The Center will provide information, quantitative analysis, and case studies on issues people have raised in community conversations held across the state. Its research agenda will include housing affordability and homelessness, child care, education at all levels, senior care, and tax and fiscal issues. By the end of this year, the Center anticipates having a staff of up to 10 policy analysts, communications experts, and advocates who will seek to equip lawmakers, journalists, advocacy groups, nonprofit service providers, and the public with unassailable information and tools they need to advance public policies that work for all Pennsylvanians.

The Center will conduct research on local, state, and federal policies so that lawmakers at all levels of government understand the needs of Pennsylvanians. This will also allow the Center to identify promising programs and ideas operating locally that should be scaled statewide; provide practical recommendations to elected and senior agency officials; and analyze the impact of different federal programs on families’ health and well-being, such as the Child Tax Credit and the extension or expansion of public benefits initially put in place during the COVID-19 public health emergency.

The new organization will represent Pennsylvania in the State Priorities Partnership, a network of more than 40 independent, nonprofit research and policy organizations coordinated by the Center on Budget and Policy Priorities. The Partnership works to expand economic opportunity, reduce inequality, and fight poverty.


Marc Stier

Marc Stier has had a long career as an activist, advocate, teacher, and writer. From 2015 to 2023, Marc was the director of the Pennsylvania Budget and Policy Center in Harrisburg, PA, where he wrote policy reports on many federal, state, and local issues, including tax fairness, K-12 and higher education funding, raising Pennsylvania’s minimum wage, health care, and child care, as well as on racial and gender-related justice. He was also the founder and chair of PBPC’s advocacy campaign We The People–PA.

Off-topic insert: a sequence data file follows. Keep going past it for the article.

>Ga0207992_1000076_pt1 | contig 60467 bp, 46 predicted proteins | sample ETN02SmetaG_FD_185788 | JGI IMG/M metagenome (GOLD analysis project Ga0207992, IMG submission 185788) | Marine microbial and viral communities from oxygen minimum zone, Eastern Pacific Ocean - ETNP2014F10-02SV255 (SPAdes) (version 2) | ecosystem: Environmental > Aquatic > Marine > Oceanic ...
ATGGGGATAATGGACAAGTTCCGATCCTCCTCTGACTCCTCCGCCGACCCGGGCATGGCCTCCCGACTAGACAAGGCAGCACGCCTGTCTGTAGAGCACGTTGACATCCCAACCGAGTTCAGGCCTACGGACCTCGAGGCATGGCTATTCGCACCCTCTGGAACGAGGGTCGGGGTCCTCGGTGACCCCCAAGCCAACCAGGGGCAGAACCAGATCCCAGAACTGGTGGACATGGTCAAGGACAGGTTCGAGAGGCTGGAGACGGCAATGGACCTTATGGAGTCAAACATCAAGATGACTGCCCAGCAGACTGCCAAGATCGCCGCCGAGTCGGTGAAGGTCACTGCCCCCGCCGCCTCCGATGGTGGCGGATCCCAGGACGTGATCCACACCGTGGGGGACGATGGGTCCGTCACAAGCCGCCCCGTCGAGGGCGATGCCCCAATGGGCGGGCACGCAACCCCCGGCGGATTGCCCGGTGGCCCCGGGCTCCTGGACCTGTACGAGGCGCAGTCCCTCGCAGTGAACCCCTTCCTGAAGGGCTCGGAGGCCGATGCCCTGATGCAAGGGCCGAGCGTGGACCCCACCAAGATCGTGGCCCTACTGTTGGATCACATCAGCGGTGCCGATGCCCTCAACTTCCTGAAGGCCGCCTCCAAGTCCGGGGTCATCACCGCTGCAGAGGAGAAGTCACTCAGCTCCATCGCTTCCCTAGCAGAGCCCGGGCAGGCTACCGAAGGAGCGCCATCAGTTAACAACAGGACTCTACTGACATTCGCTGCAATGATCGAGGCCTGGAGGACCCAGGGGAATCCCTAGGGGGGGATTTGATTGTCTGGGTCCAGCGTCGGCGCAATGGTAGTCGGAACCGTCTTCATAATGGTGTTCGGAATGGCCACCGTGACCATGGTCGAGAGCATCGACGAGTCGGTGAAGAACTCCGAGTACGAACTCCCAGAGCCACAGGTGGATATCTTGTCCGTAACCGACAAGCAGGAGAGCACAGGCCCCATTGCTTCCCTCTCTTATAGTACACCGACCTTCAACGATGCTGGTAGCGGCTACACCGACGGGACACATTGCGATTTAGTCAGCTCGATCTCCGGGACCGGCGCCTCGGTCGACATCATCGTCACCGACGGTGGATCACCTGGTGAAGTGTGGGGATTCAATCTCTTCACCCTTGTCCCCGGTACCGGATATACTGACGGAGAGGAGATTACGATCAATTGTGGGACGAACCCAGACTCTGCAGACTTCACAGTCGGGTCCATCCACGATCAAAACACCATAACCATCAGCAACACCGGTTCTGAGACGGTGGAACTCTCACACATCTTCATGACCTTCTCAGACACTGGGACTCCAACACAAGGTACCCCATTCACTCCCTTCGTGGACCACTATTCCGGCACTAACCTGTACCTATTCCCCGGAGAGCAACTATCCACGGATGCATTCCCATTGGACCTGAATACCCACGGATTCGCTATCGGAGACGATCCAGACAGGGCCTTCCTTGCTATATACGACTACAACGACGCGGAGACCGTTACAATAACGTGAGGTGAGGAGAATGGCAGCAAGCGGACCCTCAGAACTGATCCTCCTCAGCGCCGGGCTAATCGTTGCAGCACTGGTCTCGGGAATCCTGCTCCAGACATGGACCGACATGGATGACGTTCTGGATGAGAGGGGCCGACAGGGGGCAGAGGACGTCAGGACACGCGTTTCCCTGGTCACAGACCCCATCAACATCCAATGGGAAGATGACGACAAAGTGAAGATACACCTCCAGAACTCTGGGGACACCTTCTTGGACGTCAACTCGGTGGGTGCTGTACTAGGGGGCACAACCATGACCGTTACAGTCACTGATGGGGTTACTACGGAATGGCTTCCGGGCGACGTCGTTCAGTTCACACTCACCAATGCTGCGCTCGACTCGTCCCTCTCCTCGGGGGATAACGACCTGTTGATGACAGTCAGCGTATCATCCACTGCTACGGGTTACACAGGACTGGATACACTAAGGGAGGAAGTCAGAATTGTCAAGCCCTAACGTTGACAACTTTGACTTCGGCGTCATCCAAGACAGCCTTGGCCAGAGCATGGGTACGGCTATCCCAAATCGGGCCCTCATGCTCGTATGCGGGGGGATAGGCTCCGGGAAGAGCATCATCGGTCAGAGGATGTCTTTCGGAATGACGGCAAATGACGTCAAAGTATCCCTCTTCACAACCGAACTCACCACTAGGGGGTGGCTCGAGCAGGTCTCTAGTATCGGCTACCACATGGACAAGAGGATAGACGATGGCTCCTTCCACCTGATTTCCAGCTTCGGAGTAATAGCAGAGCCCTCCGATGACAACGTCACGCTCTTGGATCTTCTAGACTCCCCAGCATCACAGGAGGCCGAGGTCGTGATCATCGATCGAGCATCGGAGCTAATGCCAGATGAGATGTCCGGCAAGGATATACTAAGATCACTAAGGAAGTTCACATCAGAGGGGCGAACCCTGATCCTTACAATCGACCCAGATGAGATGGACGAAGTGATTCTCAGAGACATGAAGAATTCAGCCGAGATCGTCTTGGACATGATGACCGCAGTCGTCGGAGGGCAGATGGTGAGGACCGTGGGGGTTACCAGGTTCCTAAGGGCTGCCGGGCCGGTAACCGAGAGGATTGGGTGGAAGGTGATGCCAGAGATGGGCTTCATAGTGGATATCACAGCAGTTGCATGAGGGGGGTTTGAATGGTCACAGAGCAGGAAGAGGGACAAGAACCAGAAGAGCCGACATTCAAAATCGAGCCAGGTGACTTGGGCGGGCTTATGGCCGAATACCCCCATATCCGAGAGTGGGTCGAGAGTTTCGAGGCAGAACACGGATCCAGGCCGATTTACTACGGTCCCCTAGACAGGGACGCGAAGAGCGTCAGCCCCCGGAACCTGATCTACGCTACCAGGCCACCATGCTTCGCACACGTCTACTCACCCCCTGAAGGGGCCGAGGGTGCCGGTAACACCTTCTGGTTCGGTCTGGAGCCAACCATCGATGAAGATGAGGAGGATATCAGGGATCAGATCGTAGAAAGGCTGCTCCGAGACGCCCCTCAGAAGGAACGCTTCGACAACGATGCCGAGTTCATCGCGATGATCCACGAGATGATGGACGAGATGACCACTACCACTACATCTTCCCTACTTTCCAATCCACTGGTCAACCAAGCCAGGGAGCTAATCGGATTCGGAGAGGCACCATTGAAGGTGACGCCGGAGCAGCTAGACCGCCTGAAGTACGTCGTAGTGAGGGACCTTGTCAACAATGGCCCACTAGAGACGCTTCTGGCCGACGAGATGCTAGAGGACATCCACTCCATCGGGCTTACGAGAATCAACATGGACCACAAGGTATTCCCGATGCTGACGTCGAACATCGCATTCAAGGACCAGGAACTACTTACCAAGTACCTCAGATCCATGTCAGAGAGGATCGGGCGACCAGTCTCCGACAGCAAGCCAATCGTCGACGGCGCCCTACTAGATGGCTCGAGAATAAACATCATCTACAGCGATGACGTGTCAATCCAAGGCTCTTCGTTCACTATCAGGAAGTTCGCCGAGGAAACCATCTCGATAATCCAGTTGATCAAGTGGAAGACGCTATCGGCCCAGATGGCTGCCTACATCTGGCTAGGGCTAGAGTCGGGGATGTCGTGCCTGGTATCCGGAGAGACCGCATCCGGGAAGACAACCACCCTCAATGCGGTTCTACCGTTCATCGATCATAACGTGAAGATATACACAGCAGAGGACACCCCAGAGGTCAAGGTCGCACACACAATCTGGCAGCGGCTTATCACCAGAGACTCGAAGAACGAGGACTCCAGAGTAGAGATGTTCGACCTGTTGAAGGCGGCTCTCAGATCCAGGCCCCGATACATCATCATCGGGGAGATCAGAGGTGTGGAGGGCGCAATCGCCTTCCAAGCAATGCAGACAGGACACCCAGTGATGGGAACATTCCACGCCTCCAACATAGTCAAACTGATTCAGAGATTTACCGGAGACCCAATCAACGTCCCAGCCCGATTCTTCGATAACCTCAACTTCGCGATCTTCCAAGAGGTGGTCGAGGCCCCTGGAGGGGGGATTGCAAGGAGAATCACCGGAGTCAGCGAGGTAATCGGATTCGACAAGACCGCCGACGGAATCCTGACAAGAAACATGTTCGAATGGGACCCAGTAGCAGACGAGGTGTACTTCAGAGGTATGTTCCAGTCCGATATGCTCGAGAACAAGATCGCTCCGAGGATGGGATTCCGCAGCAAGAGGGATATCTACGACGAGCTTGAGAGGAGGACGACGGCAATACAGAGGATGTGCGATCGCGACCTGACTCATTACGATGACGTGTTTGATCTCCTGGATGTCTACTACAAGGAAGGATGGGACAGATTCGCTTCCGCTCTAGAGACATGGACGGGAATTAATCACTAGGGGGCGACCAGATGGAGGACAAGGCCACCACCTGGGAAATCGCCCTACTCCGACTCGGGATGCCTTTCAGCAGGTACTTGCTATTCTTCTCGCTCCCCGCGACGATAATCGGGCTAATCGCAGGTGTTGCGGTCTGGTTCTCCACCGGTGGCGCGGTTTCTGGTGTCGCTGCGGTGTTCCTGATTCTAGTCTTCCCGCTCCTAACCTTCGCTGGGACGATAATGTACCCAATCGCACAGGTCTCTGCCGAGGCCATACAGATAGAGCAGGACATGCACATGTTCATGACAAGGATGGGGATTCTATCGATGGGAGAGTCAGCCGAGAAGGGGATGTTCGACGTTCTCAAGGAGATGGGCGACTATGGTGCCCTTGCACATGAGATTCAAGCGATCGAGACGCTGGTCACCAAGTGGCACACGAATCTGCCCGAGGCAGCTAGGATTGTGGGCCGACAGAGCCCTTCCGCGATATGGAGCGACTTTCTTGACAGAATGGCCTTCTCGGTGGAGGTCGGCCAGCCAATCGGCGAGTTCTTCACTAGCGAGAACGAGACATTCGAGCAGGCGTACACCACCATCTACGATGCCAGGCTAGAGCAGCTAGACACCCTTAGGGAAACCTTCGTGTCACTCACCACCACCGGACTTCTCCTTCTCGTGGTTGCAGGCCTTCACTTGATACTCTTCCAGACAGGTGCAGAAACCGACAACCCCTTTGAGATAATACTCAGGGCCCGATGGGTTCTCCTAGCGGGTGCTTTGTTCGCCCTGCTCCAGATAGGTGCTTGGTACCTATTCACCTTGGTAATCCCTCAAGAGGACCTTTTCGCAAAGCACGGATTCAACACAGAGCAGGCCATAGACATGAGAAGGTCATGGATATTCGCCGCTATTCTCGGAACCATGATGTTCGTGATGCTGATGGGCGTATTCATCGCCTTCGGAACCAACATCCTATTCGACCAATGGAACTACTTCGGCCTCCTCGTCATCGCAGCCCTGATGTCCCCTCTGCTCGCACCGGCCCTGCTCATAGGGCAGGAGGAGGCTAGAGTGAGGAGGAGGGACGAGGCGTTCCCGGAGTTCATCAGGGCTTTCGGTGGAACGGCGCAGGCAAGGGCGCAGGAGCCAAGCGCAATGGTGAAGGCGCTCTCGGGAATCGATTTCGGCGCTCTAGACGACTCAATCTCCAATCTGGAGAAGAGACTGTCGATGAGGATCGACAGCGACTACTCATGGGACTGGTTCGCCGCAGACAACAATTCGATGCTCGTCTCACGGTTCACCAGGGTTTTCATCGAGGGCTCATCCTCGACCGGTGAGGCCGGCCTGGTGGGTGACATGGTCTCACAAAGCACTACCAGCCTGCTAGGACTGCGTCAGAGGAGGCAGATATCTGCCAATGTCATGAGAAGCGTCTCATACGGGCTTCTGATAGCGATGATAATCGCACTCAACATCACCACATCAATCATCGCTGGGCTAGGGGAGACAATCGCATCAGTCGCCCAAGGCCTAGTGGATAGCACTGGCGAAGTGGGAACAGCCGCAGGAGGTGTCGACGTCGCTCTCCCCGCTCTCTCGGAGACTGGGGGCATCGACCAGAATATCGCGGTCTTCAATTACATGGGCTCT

Before joining PBPC, Marc served as the executive director of Penn Action, where he worked to protect funding for education and women’s health care and expand Social Security. He was also the Pennsylvania director of Health Care for America Now, which led the grassroots effort in support of what became the Affordable Care Act, and the Health Care campaign manager for SEIU Pennsylvania State Council. He began his career in activism as a leader and then president of West Mt. Airy Neighbors in Philadelphia and an advocate for transit funding.

Stier was an academic for 25 years before starting his career in public policy analysis and advocacy. He has a bachelor’s degree from Wesleyan University and a doctorate from Harvard University, both in political science. He has taught at the University of Alaska, Fairbanks; City College of New York; the University of North Carolina, Charlotte; and Temple University, where he was the associate director and internet coordinator of the Intellectual Heritage Program. Stier is the author of papers on political philosophy, the history of political thought, and American politics. He is the author of the book Grassroots Advocacy and Health Care Reform, published in 2013. He will be publishing two new books in the next few years, Liberalism and Communitarianism Revisited and Civilization and Its Contents: Reflections on Sex and the Culture Wars. He is also co-editor of Ambiguity in the Western Tradition.